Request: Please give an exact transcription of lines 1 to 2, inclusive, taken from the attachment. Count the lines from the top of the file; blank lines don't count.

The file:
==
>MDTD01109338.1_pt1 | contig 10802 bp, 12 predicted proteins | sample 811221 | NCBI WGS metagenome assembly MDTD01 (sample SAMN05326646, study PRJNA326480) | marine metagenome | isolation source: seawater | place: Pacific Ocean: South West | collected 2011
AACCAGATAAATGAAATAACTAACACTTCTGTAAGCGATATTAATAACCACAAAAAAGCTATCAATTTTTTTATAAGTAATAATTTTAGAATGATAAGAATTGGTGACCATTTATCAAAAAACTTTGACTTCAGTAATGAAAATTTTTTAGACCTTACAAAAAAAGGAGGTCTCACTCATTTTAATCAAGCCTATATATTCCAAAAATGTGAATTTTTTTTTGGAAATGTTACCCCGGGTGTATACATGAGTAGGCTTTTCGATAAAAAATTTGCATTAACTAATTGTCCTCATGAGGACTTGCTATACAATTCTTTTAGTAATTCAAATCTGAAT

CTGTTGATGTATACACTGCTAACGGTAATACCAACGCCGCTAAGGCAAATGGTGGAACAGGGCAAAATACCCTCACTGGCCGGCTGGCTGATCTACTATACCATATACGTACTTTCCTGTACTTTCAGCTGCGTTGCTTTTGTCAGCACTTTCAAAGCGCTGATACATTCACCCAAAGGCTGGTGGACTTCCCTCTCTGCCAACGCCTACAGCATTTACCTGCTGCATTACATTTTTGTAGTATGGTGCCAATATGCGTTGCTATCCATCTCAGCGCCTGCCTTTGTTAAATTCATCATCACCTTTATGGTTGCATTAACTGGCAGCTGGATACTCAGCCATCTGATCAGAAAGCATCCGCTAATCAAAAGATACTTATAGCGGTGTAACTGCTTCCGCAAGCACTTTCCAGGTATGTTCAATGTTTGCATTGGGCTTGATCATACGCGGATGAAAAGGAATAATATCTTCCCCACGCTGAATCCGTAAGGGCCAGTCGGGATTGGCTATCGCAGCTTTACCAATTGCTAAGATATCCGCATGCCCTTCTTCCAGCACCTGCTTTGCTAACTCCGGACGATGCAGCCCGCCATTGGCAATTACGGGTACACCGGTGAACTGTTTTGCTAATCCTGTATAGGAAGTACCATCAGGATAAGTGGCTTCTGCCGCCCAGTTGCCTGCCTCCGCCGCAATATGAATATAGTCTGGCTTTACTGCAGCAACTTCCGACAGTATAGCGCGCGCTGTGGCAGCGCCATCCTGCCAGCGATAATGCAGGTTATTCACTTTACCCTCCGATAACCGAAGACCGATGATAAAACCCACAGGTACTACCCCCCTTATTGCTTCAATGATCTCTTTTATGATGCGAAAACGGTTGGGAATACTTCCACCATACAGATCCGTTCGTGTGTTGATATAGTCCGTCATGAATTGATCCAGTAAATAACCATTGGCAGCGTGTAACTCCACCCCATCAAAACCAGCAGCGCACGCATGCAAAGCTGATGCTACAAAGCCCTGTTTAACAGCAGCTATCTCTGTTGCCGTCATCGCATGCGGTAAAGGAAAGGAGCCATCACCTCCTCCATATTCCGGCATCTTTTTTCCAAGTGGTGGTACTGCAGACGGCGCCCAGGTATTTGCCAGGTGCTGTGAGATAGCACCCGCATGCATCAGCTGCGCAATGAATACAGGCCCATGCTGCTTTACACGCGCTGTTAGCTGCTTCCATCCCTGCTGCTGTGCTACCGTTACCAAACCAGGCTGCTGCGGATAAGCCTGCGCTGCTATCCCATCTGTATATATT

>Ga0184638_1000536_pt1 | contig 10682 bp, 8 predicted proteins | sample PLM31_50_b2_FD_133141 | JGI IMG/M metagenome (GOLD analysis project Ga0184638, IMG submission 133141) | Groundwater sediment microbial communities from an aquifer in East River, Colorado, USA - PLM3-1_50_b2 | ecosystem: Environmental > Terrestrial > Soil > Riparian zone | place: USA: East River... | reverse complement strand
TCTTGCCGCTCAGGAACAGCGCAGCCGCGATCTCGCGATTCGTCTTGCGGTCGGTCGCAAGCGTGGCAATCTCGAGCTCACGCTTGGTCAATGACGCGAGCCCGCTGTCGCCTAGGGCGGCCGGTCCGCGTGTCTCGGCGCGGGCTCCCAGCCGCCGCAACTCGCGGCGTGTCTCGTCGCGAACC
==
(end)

>MDTD01109338.1_pt1 | contig 10802 bp, 12 predicted proteins | sample 811221 | NCBI WGS metagenome assembly MDTD01 (sample SAMN05326646, study PRJNA326480) | marine metagenome | isolation source: seawater | place: Pacific Ocean: South West | collected 2011
AACCAGATAAATGAAATAACTAACACTTCTGTAAGCGATATTAATAACCACAAAAAAGCTATCAATTTTTTTATAAGTAATAATTTTAGAATGATAAGAATTGGTGACCATTTATCAAAAAACTTTGACTTCAGTAATGAAAATTTTTTAGACCTTACAAAAAAAGGAGGTCTCACTCATTTTAATCAAGCCTATATATTCCAAAAATGTGAATTTTTTTTTGGAAATGTTACCCCGGGTGTATACATGAGTAGGCTTTTCGATAAAAAATTTGCATTAACTAATTGTCCTCATGAGGACTTGCTATACAATTCTTTTAGTAATTCAAATCTGAAT